3. Aluminous material to be electrolytically treated can be used as one electrode or as both electrodes. Particularly, when aluminous materials are used as both electrodes, colored oxide films can be formed inexpensively with a high productivity.
4. Metal salts can be added to base solution singly or in admixture. Accordingly,_complicated color tones which cannot be obtained by conventional methods can be obtained.
Moreover, even when a metal salt which, in previously-proposed methods, forms deposits with difficulty on the oxide film is added to the base solution, the metal can be deposited with a high efficiency by the present method.

5. Electrolytic treatment of aluminous material can be effected at both electrodes, whereby formation of oxide film on the aluminous material and coloration of the oxide film can be effected alternately in one electrolytic bath.

6. Stable colored oxide film can be obtained with a high reproductivity. Even when a metal salt which forms deposits with difficulty is used, a stable colored oxide film can be obtained.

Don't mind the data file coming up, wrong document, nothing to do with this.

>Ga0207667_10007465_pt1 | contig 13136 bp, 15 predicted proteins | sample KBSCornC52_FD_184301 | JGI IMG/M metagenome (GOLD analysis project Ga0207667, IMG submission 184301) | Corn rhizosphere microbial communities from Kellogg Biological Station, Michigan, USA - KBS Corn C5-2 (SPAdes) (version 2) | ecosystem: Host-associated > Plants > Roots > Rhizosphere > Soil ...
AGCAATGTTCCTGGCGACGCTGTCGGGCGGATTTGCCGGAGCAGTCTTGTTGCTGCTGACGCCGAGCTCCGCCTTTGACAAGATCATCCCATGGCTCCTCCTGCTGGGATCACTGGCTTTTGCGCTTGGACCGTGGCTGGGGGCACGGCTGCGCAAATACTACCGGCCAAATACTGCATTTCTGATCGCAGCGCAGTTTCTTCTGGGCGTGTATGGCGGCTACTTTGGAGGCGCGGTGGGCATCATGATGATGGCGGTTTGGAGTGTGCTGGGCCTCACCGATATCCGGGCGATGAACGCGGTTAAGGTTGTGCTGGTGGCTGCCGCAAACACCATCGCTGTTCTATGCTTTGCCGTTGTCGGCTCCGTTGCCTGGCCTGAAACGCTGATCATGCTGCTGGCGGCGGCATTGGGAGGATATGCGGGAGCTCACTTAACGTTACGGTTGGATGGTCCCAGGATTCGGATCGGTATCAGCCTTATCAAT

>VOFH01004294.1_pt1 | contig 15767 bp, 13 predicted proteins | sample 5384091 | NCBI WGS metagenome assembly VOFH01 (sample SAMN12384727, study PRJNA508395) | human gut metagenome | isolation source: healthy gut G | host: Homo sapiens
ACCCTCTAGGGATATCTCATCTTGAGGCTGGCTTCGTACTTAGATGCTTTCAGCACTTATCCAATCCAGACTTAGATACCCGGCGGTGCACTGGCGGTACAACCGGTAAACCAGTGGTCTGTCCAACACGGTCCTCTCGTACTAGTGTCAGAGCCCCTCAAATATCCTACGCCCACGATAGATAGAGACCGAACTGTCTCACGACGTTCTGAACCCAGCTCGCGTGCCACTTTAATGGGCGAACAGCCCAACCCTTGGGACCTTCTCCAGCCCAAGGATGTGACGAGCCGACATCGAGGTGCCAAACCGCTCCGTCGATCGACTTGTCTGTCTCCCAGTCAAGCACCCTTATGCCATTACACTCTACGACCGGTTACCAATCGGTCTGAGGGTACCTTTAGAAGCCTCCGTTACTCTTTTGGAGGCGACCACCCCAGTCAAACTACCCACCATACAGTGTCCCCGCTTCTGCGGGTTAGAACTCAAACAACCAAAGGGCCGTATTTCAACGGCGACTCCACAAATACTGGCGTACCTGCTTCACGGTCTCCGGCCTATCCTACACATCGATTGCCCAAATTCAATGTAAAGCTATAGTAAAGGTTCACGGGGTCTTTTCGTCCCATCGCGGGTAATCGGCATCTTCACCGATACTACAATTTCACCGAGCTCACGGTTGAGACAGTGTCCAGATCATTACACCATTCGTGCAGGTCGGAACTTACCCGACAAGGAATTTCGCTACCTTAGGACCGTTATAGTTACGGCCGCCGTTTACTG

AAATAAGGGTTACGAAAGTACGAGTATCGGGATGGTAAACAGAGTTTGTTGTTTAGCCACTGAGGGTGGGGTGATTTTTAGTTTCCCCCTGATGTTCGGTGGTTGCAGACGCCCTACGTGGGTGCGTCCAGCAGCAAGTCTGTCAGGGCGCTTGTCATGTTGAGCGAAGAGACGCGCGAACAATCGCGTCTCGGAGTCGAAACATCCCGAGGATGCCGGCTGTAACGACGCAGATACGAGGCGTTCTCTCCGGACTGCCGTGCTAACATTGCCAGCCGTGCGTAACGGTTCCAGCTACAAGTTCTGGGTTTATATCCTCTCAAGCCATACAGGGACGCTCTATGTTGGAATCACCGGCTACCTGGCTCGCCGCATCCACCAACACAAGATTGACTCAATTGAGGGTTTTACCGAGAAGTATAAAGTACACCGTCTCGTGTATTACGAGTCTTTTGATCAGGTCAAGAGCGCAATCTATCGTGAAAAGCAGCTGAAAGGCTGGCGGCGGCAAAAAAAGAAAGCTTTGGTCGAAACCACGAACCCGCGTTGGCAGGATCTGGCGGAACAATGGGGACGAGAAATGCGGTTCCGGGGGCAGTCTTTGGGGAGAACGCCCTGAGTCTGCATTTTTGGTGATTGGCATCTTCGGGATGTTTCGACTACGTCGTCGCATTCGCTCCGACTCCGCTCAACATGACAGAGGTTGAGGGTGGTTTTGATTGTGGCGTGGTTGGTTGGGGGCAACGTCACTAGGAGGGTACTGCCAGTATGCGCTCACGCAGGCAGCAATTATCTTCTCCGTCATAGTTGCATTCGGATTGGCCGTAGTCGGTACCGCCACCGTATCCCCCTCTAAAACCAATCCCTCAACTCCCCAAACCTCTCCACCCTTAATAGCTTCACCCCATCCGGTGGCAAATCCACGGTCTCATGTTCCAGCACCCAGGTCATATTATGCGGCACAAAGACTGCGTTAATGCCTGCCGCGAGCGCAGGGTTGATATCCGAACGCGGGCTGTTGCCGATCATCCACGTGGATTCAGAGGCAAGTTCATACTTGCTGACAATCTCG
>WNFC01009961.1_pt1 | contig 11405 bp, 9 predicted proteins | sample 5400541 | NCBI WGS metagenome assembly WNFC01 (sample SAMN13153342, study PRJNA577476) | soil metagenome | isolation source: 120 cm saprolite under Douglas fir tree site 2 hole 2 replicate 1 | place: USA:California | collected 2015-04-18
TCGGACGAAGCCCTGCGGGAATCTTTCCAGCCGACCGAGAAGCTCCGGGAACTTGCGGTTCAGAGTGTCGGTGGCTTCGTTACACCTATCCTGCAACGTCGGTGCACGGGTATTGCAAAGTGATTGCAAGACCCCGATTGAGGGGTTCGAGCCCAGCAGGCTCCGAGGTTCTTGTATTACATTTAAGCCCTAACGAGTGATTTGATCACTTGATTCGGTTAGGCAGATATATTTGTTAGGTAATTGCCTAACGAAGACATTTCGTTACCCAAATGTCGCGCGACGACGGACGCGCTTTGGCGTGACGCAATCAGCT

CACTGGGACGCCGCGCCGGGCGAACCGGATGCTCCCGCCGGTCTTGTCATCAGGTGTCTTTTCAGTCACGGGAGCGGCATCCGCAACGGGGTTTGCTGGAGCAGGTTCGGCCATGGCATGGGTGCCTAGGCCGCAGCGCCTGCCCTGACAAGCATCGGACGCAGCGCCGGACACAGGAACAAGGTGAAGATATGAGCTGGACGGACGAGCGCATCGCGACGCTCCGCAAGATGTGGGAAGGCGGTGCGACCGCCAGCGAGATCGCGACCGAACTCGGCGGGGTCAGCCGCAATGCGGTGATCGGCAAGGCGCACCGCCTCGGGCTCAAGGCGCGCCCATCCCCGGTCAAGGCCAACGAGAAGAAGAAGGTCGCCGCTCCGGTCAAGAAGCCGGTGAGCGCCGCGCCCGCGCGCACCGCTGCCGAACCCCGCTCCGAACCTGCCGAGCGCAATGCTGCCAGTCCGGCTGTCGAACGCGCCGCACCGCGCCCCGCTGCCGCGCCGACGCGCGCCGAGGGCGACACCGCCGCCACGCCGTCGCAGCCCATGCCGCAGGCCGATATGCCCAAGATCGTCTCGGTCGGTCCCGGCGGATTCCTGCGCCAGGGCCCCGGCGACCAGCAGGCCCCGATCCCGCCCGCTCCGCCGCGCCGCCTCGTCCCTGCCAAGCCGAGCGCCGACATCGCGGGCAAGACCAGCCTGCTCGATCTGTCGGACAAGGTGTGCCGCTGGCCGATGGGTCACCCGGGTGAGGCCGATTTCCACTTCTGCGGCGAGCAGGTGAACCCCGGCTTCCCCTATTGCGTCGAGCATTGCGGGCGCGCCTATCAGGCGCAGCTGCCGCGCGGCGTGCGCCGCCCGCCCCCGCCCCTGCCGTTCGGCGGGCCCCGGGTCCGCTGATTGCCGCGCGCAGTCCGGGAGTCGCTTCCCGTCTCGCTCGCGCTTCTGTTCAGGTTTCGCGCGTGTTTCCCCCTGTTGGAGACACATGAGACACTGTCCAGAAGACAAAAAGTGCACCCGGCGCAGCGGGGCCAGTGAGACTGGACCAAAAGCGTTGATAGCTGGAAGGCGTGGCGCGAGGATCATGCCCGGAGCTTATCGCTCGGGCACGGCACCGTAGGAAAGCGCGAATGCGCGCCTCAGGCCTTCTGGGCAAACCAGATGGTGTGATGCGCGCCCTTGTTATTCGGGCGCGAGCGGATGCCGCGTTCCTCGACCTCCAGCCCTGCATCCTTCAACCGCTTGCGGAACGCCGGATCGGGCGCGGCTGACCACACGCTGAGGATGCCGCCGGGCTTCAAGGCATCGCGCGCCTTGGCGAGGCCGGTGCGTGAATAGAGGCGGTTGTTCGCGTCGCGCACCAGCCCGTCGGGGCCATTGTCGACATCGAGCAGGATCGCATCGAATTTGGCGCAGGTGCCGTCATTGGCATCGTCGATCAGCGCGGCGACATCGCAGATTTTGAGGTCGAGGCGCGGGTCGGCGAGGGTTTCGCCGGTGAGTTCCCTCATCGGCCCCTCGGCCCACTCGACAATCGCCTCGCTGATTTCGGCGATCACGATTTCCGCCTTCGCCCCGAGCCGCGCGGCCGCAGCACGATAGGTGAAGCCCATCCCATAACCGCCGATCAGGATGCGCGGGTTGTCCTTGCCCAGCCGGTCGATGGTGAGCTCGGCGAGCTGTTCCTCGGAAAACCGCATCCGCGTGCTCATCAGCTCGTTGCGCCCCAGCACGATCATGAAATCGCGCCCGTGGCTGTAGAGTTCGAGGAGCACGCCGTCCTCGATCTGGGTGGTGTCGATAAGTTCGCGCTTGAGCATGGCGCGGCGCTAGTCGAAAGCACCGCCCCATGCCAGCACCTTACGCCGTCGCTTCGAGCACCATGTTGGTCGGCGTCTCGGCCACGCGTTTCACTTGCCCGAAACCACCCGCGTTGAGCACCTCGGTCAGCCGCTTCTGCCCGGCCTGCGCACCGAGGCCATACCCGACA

Moreover, the color tone of colored oxide films can be more complex.

7. The treatment described in the above item 5 can be effected efficiently and inexpensively on a commercial scale.

'.~

Claims (6)

The embodiments of the invention in which an exclusive property or privilege is claimed are defined as follows:
1. A method of producing a colored oxide coating on aluminum or aluminum alloy, comprising forming an oxide coating on the aluminum or aluminum alloy by anodic oxidation, and providing the coated aluminum or aluminum alloy as a first of a pair of electrodes and aluminum, aluminum alloy or carbonaceous material as a second electrode in an electrolytic bath containing metal ions and alternately applying first and second voltages across the electrodes to produce first and second direct currents respectively flowing in opposite directions, wherein the voltage across the electrodes when the first electrode is cathodic is applied at intervals of less than five minutes in such a manner that the negative charge applied to the first electrode is equal to or larger than the positive charge applied thereto when the first electrode is anodic to cause electrolytic deposition of the metal ions on the oxide coating, thereby coloring the coating.